Another daunting section, with regards to elevation change, is towards the end of the Nordschleife, in a section called “Pflanzgarten” (plant garden), which ended a few careers. As Misha explains, it’s a section where cars can get air-time on three different occasions over a 60-second period, in some cases during mid-cornering.

Blind corners

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The Nordschleife has 154 corners, with some older versions of the track increasing the number to 170. Out of those, 90 percent are blind corners, meaning you don’t know what’s on the other end. One of the most dangerous corners is “Kallenhard”, which is about five miles into the track. Misha describes it as a corner with a very late apex that gets very tight near the end, right where most drivers think the turn should be over.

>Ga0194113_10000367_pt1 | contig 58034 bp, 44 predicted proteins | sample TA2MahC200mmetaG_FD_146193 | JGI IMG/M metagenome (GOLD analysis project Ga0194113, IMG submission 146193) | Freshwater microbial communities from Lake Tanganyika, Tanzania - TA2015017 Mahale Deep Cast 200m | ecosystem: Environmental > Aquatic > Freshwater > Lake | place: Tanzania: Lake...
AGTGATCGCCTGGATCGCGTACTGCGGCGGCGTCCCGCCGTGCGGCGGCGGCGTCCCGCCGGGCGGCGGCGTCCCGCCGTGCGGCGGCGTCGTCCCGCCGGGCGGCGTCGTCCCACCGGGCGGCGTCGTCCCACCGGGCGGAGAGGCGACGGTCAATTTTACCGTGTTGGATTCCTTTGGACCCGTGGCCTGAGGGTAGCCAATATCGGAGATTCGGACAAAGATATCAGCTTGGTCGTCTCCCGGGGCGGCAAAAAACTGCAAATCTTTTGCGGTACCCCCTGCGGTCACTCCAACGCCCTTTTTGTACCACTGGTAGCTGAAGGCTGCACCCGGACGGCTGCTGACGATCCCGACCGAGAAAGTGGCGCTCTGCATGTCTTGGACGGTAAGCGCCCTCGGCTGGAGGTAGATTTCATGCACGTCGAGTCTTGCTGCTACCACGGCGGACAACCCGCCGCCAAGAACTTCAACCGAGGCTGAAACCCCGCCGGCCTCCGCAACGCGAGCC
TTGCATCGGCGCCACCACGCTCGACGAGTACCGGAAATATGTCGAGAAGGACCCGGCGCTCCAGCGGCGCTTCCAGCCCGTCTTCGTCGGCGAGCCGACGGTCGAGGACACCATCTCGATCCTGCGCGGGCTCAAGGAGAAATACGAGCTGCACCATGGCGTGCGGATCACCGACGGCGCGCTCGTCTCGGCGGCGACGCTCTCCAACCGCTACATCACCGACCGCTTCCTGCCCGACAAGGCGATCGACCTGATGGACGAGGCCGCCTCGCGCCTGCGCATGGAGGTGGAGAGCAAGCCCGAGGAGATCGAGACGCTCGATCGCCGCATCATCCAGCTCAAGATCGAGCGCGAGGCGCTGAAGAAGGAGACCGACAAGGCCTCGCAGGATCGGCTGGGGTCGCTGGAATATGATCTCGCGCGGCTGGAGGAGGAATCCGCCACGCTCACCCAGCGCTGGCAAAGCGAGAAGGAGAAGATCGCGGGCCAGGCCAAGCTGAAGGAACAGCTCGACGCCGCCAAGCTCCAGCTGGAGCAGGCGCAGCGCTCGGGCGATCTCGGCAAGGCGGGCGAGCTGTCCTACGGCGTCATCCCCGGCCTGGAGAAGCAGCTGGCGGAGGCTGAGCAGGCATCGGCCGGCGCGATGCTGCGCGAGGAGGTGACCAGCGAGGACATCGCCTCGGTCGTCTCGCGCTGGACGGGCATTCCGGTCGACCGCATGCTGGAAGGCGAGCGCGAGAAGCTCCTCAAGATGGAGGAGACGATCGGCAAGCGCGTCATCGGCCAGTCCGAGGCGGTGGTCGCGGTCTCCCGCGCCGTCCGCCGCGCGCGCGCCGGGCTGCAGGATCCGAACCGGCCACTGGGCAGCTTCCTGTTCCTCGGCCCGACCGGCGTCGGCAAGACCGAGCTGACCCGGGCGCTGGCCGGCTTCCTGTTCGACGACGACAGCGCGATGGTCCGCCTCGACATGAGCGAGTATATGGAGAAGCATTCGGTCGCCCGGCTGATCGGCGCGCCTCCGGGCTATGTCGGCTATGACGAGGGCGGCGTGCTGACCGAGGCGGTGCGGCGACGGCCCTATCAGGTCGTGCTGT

No safety run-off areas

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Most racetracks feature run-off areas
, which allow for cars that are out of control to safely depart from the racetrack. Think of it as an alternative to a catch fence or a safety net. Very few corners at the Nürburgring have what can even be considered a safety run-off area. In many sections of the Nordschleife, there is less than one meter (3.3 feet) separating the racetrack from the barriers, which is why the guard rails are often scraped and dented.

How to drive on the Nordschleife

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Despite what car manufacturers have been doing in recent years, the Nordschleife is not for setting lap records. First-timers should take it slow and are advised to take the briefing seriously. There are certain rules drivers must abide by, which are meant to make the driving experience as safe as possible.